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After a day of drama, intrigue and nail-biting tension, Great Britain squeezed through to retain their FEI Para-Equestrian Dressage European Championships team title by the slimmest of margins, relying on a magical final ride from superstar debutant, Julie Payne with the mare Athene Lindebjerg.

Great Britain take gold in the Para Dressage Team Competition at the Longines FEI European Championships 2017 in Gothenburg, Sweden. From left to right: Susanna Hext (Grade III), Erin Orford (Grade III), Julie Payne (Grade I) and Sophie Wells (Grade V). (photo © FEI/Liz Gregg)

Fresh from individual Grade I gold on day one, Payne entered Gothenburg’s Heden Arena late on Tuesday afternoon knowing she needed a score of 75.000% or above to prevent a bullish Danish quartet from making history.
“I have never seen everyone so nervous,” said Erin Orford (GBR) who had earlier ridden Dior to a score of 68.853%. “We were all watching the live stream on FEI.tv to get the running average!”
They need never have doubted Payne, as the 55-year-old and her mount danced their way to 78.107%, the highest score of the week so far.
“She is just unbelievable,” said Orford afterwards.
Payne is certainly that and more. She revealed after her record ride that she’d been “fighting her body all day”.
“I was saying to my legs ‘work’, they were saying ‘I don’t want to’. When they worked, my pelvis said ‘I won’t move’ and I was saying ‘yes, c’mon you’ve got to move’. It took everything I’ve got and bless her she (Athene Lindebjerg – the horse Great Britain’s Sophie Christiansen rode to three gold medals at the Rio 2016 Paralympic Games) gave me everything.” Stated Britain’s double gold medal debutante Julie Payne.

Thanks to scores of 73.581% from nine-time major championship rider Sophie Wells (GBR), on C Fatal Attraction, and 72.088% from Grade III individual gold medallist Suzanna Hext (GBR) on Abira, Great Britain triumphed by a margin of just 3.425% over Denmark.
“If nothing else happens in my life, this has just been the absolute pinnacle of my life, it’s an absolute dream and now I’m going to cry,” Payne said.
Inspired from the off by Stinna Kaastrup (DEN), who scored 74.000% on Horesbo Smarties in the very first ride of the day, the Danes gave the all-conquering Brits a mighty scare. Teammates Annika Risum (DEN) riding Aros A Fenris and Tobias Joergensen (DEN) on Bruunholms Caribian, both got marks above 70.000% in a wonderfully consistent display before Susanne Sunesen (DEN) and her mount CSK’s Que Faire stepped up.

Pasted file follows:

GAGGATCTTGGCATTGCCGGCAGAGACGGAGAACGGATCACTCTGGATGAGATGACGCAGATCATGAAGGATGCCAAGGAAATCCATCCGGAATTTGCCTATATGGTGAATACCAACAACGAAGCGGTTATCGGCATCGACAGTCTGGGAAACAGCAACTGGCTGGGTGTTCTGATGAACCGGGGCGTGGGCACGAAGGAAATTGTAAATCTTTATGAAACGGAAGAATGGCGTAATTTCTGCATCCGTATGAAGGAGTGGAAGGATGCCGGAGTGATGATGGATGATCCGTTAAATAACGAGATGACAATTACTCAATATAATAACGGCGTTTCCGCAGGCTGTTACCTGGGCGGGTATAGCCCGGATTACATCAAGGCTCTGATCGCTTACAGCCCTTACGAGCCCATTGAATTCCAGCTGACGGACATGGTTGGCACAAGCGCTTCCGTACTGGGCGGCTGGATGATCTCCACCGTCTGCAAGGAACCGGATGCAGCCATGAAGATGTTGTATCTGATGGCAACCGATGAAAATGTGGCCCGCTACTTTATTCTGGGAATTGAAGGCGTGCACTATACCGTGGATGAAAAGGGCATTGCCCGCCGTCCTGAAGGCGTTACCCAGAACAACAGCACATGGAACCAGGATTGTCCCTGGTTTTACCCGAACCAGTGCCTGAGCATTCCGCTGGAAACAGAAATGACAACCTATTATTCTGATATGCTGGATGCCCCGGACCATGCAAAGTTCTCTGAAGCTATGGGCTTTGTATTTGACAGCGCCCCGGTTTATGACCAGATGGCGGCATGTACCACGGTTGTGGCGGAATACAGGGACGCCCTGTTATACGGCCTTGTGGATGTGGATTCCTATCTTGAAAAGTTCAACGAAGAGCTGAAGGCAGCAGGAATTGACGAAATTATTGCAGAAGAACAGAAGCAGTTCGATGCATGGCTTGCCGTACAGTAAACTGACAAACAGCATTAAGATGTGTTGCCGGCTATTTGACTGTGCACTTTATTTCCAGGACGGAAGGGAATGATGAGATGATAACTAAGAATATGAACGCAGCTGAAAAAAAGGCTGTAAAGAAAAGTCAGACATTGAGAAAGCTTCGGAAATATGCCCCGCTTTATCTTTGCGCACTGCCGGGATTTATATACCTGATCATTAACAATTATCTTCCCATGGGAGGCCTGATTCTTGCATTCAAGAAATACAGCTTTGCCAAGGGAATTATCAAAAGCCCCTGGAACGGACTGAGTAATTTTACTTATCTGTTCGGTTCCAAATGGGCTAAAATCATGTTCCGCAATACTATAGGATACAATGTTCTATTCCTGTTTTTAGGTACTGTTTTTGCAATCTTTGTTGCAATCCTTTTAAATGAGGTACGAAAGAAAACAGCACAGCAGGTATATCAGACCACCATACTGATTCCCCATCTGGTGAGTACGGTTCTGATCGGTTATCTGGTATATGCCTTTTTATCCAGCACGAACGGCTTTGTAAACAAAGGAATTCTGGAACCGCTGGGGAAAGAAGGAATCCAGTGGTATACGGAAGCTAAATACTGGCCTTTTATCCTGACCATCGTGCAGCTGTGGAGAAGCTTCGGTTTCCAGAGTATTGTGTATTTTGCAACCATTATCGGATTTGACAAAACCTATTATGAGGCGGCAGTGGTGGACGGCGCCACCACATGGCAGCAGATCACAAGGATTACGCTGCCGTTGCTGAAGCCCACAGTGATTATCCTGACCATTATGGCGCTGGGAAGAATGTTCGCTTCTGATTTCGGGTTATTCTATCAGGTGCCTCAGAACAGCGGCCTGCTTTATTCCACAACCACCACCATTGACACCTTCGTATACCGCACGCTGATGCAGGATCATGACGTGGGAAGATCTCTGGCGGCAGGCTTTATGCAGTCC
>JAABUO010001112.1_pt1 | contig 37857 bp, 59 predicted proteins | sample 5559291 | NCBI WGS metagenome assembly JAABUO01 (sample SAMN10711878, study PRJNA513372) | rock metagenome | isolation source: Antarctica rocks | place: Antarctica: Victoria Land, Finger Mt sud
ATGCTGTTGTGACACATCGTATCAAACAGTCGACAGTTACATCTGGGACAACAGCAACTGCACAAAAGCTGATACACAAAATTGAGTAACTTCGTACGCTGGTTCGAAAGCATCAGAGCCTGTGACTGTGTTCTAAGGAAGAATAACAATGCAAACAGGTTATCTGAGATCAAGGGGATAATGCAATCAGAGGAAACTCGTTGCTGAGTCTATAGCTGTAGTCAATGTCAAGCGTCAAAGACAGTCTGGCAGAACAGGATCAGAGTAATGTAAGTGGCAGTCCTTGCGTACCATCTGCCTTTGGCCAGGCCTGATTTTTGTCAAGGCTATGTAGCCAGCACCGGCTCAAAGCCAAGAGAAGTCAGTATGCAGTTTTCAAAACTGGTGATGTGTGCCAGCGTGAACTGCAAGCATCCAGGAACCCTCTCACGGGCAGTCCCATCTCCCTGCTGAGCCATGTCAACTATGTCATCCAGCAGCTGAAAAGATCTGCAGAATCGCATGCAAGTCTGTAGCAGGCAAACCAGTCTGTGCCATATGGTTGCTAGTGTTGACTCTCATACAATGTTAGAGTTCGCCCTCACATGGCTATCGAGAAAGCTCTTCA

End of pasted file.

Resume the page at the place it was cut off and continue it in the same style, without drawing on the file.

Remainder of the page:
The 40-year-old laid down a serious marker, scoring 74.175% in her nation’s final ride of the day. An experienced campaigner, Sunesen is used to finishing behind Great Britain.
“It would have been wonderful to beat them but I love the Brits, they keep the level up, they are wonderful horse people.” Denmark’s team bronze medallist Susanne Sunesen said.

For much for the competition, the Dutch, bronze medallists behind Great Britain at the Rio 2016 Paralympic Games, had been right in the hunt with both Frank Hosmar on Aplhaville N.O.P. and Nicole den Dulk riding Wallace N.O.P., scoring more than 73.000% in the morning session.
But it was not to be, with Sanne Voets (NED) having to put up with another agonising defeat to her rivals, her 70.575% in tandem with Demantur enough only to see the Netherlands secure bronze.
“I was the one saying we would win team gold and I blew it,” said Voets. The individual Grade IV gold medallist did, however, share the crowd’s enthusiasm and revel in the excitement of the event.
“It’s good for the sport that it’s this exciting, till the last rider. I think the last time it came down to the last rider was 100 years ago!”
Team bronze medallist Sanne Voets (NED) stated.

Para Dressage action continues tomorrow with the much anticipated Freestyle to Music. The Heden Arena will be rocking from 9.00 CEST. Just down the road, the Dressage Grand Prix concludes with the team medals in the Ullevi Stadium. Don’t miss it!

by Luke Norman